Tuesday, October 30, 2012

Worth a Look

Here are some articles from last week's Greenpage that might be worth your time...

Pulitzer Winner Bruce Norris Retracts Rights to German Troupe's Clybourne Park Over "Blackface" Casting

Playbill.com: Bruce Norris, whose play Clybourne Park features white and African-American characters — to Pulitzer Prize-honored, Tony Award-winning effect — stripped a German theatre company of rights to his drama when he learned that a white actress would be using makeup to play a black woman.

Paperless Process

Stage Directions: It began as a class discussion that went productively off-topic. My Stage Management I class at Carnegie Mellon University was discussing the increased use of computers and technology in doing their shows. The reading assignment for the day was from The Backstage Guide to Stage Management, and the chapter outlined Tom Kelly’s good-natured curmudgeonly attitude toward the modern tools we use to do our theatre. Kelly’s generation had seen many advances in technology in life and work, whereas these students had grown up using computers almost every day. With this mindset, it seemed that stage management could adapt and take advantage of these advances in the same way that other production departments have, and this led to other queries. Paperwork is both a defining aspect of the stage manager’s job and a bane of our collective existence. But if you take it out of the equation, perhaps the job becomes more than the familiar but endless printing of documents, and as a by-product, wastes far less resources. Technology could be a tool to streamline and refocus the process. The discussion became, could you actually stage manage a show completely without paper? Two juniors in the class—David Beller and Brooke Marrero—had shows coming up early in the following semester. I proposed a challenge to them: do their shows without using paper, and see how the job changes.

Holler: If You Can Make It Here…

HowlRound: We’ve all been there. If not about moving from the Midwest to NYC, then we’ve struggled about moving from Waukegan to Chicago, or Tucson to Los Angeles, or Saxapahaw to Raleigh. The lure of the Big City—Bright lights! Fame! Glory! Artisanal cupcakes! —Will sooner or later make us question the worth of our piddling little small-town lives. Some of us will resist that temptation, others will dip our toes in “just so that we can say we did,” and still others will dive head-first and never look back. Many before me, from EB White to Jay-Z to PrettyLady, have opined on the psychology (or psychosis) of choosing New York. I’ll keep my response focused on the questions you raise from the perspective of a mid-career theater artist who has started to build a professional presence in the city.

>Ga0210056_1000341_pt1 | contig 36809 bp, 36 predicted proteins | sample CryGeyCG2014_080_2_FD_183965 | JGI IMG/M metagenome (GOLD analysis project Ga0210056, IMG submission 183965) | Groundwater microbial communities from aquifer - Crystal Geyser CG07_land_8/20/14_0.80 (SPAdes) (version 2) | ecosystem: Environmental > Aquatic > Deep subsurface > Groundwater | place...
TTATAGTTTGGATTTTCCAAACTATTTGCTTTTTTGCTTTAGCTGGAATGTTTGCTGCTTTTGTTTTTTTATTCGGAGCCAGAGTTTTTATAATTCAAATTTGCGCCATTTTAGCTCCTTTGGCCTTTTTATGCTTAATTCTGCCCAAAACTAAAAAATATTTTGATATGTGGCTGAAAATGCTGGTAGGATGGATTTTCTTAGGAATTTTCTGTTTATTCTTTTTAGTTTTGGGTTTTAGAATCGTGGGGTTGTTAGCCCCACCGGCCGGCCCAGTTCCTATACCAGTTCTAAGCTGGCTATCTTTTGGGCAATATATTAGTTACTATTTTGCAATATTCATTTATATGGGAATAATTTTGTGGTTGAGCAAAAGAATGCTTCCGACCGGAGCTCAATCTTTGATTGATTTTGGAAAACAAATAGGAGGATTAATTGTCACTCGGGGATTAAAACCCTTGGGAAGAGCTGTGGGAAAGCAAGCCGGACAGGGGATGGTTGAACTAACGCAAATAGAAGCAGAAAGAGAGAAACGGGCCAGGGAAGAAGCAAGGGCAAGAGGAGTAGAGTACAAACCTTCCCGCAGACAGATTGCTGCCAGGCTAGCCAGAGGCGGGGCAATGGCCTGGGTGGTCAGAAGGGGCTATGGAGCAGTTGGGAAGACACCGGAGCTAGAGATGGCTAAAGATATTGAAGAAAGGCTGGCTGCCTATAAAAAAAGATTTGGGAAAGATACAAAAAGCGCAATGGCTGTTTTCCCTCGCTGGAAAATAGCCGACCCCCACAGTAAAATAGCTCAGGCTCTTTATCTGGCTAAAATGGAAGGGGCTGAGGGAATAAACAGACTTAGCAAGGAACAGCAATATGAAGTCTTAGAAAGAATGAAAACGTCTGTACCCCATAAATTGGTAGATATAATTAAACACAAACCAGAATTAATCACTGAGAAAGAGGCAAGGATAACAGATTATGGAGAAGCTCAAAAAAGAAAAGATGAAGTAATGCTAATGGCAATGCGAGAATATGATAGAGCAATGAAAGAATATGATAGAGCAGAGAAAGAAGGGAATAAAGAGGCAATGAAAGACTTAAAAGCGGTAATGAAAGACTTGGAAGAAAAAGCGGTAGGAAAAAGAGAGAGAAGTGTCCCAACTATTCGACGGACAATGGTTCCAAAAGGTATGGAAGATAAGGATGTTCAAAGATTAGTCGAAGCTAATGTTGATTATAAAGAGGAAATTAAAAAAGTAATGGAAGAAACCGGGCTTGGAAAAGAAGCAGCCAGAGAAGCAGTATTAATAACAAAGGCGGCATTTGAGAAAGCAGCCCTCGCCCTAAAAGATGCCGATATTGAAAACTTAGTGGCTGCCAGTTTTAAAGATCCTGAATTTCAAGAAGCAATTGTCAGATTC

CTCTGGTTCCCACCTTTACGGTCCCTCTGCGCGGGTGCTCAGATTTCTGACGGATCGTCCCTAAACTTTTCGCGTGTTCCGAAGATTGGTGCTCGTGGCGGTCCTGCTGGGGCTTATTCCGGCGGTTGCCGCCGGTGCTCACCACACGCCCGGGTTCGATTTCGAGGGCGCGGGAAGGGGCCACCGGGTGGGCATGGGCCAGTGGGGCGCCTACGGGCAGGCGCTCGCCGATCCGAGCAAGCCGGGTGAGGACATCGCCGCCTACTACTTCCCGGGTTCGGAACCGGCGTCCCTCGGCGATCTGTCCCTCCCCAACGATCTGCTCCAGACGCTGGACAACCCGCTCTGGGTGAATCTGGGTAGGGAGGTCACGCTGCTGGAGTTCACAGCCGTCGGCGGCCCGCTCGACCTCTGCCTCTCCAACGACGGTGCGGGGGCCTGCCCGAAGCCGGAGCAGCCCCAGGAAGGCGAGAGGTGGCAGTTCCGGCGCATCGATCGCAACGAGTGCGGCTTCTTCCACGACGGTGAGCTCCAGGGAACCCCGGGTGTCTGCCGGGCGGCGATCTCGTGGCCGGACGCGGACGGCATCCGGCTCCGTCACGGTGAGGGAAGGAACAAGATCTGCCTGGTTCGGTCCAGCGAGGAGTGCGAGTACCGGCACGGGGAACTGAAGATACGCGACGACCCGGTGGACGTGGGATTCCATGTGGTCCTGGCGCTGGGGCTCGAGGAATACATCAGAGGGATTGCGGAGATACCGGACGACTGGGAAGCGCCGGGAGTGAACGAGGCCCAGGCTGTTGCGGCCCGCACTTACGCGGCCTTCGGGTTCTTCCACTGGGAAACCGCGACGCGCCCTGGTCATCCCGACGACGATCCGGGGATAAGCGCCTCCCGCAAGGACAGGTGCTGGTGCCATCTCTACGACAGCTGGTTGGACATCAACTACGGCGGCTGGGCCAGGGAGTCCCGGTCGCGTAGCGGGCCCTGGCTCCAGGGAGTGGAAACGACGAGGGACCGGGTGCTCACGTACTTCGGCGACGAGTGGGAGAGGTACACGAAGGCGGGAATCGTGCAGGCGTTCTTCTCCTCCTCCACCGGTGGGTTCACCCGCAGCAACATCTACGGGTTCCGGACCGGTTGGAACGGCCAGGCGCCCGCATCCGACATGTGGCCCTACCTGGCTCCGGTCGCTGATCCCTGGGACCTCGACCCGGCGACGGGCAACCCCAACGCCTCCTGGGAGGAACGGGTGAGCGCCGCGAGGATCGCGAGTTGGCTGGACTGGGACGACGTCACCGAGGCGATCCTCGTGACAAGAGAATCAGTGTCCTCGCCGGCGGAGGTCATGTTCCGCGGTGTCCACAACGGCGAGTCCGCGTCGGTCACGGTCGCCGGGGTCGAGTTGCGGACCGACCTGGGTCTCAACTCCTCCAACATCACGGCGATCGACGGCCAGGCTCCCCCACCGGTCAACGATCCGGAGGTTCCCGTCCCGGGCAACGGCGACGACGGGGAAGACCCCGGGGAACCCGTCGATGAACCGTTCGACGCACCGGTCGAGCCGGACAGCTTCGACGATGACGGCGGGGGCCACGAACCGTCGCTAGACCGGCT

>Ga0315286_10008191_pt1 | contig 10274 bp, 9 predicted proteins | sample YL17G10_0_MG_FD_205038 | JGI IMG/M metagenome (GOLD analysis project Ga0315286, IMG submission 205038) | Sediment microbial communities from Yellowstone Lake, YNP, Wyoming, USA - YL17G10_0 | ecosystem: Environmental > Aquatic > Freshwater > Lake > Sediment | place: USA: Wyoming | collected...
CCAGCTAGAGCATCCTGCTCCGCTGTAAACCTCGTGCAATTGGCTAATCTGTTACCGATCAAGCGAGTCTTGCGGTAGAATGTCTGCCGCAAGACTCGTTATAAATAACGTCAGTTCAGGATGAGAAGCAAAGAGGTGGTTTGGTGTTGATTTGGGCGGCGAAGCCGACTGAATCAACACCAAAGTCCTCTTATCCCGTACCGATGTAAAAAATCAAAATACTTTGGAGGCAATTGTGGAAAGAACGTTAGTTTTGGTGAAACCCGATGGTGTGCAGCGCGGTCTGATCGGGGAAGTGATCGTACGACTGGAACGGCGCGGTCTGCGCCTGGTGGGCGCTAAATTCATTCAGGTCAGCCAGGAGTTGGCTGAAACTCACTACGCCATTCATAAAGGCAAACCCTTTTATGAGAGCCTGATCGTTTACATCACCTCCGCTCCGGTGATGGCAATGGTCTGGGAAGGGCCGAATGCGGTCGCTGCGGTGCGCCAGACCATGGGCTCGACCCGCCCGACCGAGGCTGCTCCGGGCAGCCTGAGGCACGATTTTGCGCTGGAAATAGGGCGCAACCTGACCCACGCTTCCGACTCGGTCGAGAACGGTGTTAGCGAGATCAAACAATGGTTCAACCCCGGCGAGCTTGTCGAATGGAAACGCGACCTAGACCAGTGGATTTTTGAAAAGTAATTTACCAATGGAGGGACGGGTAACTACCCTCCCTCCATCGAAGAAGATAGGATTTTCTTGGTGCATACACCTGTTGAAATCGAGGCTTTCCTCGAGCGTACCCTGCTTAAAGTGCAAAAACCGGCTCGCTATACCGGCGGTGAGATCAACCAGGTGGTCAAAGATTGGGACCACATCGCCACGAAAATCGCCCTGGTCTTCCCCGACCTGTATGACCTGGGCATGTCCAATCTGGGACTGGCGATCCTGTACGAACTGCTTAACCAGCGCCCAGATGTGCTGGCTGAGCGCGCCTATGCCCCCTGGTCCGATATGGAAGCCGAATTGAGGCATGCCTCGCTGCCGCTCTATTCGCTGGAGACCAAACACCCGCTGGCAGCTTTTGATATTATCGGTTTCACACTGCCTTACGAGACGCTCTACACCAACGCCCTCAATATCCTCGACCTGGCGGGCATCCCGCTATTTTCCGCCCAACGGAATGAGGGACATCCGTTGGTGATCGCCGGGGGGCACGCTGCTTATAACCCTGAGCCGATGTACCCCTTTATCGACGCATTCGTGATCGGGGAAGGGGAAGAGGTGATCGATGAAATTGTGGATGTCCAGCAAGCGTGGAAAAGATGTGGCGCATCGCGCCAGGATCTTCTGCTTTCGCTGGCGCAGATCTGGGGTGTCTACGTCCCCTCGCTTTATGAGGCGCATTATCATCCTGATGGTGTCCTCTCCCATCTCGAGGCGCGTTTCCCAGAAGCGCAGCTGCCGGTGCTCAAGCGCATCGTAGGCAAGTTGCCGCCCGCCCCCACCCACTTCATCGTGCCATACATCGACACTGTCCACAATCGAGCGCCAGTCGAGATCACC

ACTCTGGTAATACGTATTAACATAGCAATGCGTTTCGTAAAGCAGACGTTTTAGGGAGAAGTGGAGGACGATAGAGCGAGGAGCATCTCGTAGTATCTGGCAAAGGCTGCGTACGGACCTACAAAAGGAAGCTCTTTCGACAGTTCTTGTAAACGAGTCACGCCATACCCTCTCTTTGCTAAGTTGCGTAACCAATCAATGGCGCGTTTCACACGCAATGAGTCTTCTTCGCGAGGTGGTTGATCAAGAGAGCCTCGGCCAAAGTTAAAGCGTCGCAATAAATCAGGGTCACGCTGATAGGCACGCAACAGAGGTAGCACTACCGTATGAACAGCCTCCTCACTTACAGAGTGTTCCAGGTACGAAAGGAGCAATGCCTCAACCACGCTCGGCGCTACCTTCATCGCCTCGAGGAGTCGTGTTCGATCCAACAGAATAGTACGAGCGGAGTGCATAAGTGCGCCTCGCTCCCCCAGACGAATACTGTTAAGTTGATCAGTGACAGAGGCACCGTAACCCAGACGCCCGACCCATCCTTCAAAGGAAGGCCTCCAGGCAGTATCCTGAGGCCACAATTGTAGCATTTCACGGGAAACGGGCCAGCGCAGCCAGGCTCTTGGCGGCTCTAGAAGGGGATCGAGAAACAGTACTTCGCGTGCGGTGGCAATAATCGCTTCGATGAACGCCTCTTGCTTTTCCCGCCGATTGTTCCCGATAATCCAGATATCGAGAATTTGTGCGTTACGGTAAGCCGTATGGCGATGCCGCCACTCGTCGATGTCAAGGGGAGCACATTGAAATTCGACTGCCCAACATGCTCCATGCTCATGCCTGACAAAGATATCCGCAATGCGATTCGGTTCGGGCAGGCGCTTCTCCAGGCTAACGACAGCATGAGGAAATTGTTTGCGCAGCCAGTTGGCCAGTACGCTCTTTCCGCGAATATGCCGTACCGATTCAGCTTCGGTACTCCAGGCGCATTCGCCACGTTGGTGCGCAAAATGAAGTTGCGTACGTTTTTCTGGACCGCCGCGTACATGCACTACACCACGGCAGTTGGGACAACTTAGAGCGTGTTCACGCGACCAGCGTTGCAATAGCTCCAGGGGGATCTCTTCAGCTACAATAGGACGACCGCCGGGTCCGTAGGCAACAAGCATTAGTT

No, You Can't Use the Nets' Specialized Lighting System

WSJ.com: And then there are the lights. The arena actually has two sports lighting systems: one for the Nets and one for everyone else. The one for everyone else is a metal-halide system, which is the sort of bright, white lighting used at most sports arenas. When the Harlem Globetrotters played the first basketball game at Barclays earlier this month, arena officials turned these lights on. They also will be used when Barclays is host to college basketball—and that includes Kentucky's game against Maryland in November. (Yes, even John Calipari will have to settle for the regular lights.) The Nets lights are different: Six flying trusses, suspended 75 feet above the court, will house 468 tungsten-halogen fixtures that will beam a warm glow squarely onto the court. Karen Goldstick, the principal at White Plains-based Goldstick Lighting Design, which was in charge of the project, said the effect is that the playing surface will pop like a stage—"theater-like," she said—and the rest of the arena will go dark. "You'll notice a big difference in color," said Goldstick, who also works as the NBA's official venue lighting consultant.

Getting the Most Out of Gen Y

Analysis from TRG Arts: For decades, the arts industry has chased new audiences, especially younger audiences. Today, that chase is directed at the largest population under 30 years old in human history. It’s little wonder that Gen Y (born 1981 – 2001) is a hot topic for arts marketers. As a data-informed member of Gen Y, here’s a take on my generation of arts consumers.

No comments: